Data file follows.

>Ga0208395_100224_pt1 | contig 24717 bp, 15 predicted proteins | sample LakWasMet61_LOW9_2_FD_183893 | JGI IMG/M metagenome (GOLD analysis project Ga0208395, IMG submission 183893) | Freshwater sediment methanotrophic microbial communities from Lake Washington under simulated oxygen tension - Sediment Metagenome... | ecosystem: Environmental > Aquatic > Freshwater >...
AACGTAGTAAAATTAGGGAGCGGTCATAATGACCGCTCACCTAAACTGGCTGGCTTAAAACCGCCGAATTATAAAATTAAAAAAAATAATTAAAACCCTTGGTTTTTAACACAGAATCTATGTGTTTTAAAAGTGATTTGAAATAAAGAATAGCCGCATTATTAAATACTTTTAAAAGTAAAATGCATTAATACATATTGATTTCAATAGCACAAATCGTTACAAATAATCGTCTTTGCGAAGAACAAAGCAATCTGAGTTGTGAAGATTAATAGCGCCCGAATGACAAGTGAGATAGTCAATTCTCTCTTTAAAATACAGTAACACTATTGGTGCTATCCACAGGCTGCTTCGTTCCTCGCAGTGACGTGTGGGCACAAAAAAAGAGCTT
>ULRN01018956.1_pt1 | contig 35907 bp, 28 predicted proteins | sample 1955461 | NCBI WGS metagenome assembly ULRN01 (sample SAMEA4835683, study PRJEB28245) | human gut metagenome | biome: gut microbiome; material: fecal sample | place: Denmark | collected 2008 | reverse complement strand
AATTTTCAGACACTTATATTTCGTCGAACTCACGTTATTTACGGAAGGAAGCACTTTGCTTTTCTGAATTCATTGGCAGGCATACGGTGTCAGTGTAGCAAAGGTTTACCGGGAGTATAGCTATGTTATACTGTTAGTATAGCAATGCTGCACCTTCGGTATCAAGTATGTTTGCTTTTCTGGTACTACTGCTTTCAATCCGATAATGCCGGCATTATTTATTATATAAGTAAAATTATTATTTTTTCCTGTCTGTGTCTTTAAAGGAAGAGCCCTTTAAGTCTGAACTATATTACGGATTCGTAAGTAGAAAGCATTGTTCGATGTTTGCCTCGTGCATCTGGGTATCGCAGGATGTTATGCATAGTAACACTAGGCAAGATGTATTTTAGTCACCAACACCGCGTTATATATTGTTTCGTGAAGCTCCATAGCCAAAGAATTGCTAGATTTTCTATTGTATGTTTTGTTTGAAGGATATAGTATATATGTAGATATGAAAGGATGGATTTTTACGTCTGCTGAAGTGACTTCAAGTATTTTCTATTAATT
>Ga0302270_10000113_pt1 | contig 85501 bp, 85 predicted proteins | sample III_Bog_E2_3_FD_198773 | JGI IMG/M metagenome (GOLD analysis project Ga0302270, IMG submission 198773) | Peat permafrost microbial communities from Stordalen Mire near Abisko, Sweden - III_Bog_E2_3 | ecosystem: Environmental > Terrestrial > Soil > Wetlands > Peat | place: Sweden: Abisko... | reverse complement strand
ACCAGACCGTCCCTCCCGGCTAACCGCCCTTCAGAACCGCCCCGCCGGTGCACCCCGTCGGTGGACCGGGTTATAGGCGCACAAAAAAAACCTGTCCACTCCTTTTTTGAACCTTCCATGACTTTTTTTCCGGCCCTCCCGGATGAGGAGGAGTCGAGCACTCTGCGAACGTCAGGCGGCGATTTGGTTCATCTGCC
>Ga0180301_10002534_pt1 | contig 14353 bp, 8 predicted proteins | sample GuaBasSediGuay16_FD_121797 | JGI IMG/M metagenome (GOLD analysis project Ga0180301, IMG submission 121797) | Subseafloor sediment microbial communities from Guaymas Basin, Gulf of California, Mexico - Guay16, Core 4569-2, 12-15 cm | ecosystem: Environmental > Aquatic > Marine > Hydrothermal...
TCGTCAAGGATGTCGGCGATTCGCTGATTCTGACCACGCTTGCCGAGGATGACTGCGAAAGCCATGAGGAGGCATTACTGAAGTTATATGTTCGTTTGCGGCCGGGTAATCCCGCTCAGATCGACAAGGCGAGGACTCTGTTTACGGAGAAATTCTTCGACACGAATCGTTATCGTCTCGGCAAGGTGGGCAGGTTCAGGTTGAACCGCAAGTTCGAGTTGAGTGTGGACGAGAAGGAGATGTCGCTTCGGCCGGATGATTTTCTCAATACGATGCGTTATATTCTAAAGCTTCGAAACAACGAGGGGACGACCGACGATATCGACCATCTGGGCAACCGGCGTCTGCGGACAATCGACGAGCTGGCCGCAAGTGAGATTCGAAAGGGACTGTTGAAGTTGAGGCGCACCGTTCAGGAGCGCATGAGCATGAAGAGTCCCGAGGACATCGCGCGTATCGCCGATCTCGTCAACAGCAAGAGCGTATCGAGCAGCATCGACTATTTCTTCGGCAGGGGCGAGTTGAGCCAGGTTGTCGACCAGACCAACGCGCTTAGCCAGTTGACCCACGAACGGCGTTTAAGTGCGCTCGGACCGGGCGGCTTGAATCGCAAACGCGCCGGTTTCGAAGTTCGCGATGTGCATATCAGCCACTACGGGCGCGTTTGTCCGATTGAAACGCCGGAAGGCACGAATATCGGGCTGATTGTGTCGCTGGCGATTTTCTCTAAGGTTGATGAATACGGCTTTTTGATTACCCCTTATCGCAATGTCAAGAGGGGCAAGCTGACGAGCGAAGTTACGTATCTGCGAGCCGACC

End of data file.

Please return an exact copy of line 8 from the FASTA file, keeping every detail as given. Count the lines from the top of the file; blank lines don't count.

TCGTCAAGGATGTCGGCGATTCGCTGATTCTGACCACGCTTGCCGAGGATGACTGCGAAAGCCATGAGGAGGCATTACTGAAGTTATATGTTCGTTTGCGGCCGGGTAATCCCGCTCAGATCGACAAGGCGAGGACTCTGTTTACGGAGAAATTCTTCGACACGAATCGTTATCGTCTCGGCAAGGTGGGCAGGTTCAGGTTGAACCGCAAGTTCGAGTTGAGTGTGGACGAGAAGGAGATGTCGCTTCGGCCGGATGATTTTCTCAATACGATGCGTTATATTCTAAAGCTTCGAAACAACGAGGGGACGACCGACGATATCGACCATCTGGGCAACCGGCGTCTGCGGACAATCGACGAGCTGGCCGCAAGTGAGATTCGAAAGGGACTGTTGAAGTTGAGGCGCACCGTTCAGGAGCGCATGAGCATGAAGAGTCCCGAGGACATCGCGCGTATCGCCGATCTCGTCAACAGCAAGAGCGTATCGAGCAGCATCGACTATTTCTTCGGCAGGGGCGAGTTGAGCCAGGTTGTCGACCAGACCAACGCGCTTAGCCAGTTGACCCACGAACGGCGTTTAAGTGCGCTCGGACCGGGCGGCTTGAATCGCAAACGCGCCGGTTTCGAAGTTCGCGATGTGCATATCAGCCACTACGGGCGCGTTTGTCCGATTGAAACGCCGGAAGGCACGAATATCGGGCTGATTGTGTCGCTGGCGATTTTCTCTAAGGTTGATGAATACGGCTTTTTGATTACCCCTTATCGCAATGTCAAGAGGGGCAAGCTGACGAGCGAAGTTACGTATCTGCGAGCCGACC